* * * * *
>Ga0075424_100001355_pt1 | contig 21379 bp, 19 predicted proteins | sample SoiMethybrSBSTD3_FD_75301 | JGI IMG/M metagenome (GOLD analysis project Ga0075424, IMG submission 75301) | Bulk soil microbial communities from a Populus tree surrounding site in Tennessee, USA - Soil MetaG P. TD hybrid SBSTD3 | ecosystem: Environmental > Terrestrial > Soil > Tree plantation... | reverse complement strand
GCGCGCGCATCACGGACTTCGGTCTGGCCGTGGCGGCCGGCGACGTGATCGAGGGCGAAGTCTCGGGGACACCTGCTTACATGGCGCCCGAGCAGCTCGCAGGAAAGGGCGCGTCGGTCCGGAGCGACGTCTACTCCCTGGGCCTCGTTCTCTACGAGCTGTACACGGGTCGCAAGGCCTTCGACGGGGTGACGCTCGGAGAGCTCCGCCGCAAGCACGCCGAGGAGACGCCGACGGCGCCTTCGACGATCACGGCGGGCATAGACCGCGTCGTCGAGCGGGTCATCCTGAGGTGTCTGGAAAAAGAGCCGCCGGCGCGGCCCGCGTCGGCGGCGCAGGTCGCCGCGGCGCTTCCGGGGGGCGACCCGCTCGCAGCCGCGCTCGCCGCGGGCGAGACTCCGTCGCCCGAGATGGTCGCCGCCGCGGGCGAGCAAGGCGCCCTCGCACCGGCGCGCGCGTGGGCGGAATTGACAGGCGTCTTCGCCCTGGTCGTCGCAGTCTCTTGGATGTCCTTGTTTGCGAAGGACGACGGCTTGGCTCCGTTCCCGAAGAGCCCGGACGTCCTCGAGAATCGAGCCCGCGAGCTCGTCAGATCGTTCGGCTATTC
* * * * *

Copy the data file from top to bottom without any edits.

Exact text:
>Ga0075424_100001355_pt1 | contig 21379 bp, 19 predicted proteins | sample SoiMethybrSBSTD3_FD_75301 | JGI IMG/M metagenome (GOLD analysis project Ga0075424, IMG submission 75301) | Bulk soil microbial communities from a Populus tree surrounding site in Tennessee, USA - Soil MetaG P. TD hybrid SBSTD3 | ecosystem: Environmental > Terrestrial > Soil > Tree plantation... | reverse complement strand
GCGCGCGCATCACGGACTTCGGTCTGGCCGTGGCGGCCGGCGACGTGATCGAGGGCGAAGTCTCGGGGACACCTGCTTACATGGCGCCCGAGCAGCTCGCAGGAAAGGGCGCGTCGGTCCGGAGCGACGTCTACTCCCTGGGCCTCGTTCTCTACGAGCTGTACACGGGTCGCAAGGCCTTCGACGGGGTGACGCTCGGAGAGCTCCGCCGCAAGCACGCCGAGGAGACGCCGACGGCGCCTTCGACGATCACGGCGGGCATAGACCGCGTCGTCGAGCGGGTCATCCTGAGGTGTCTGGAAAAAGAGCCGCCGGCGCGGCCCGCGTCGGCGGCGCAGGTCGCCGCGGCGCTTCCGGGGGGCGACCCGCTCGCAGCCGCGCTCGCCGCGGGCGAGACTCCGTCGCCCGAGATGGTCGCCGCCGCGGGCGAGCAAGGCGCCCTCGCACCGGCGCGCGCGTGGGCGGAATTGACAGGCGTCTTCGCCCTGGTCGTCGCAGTCTCTTGGATGTCCTTGTTTGCGAAGGACGACGGCTTGGCTCCGTTCCCGAAGAGCCCGGACGTCCTCGAGAATCGAGCCCGCGAGCTCGTCAGATCGTTCGGCTATTC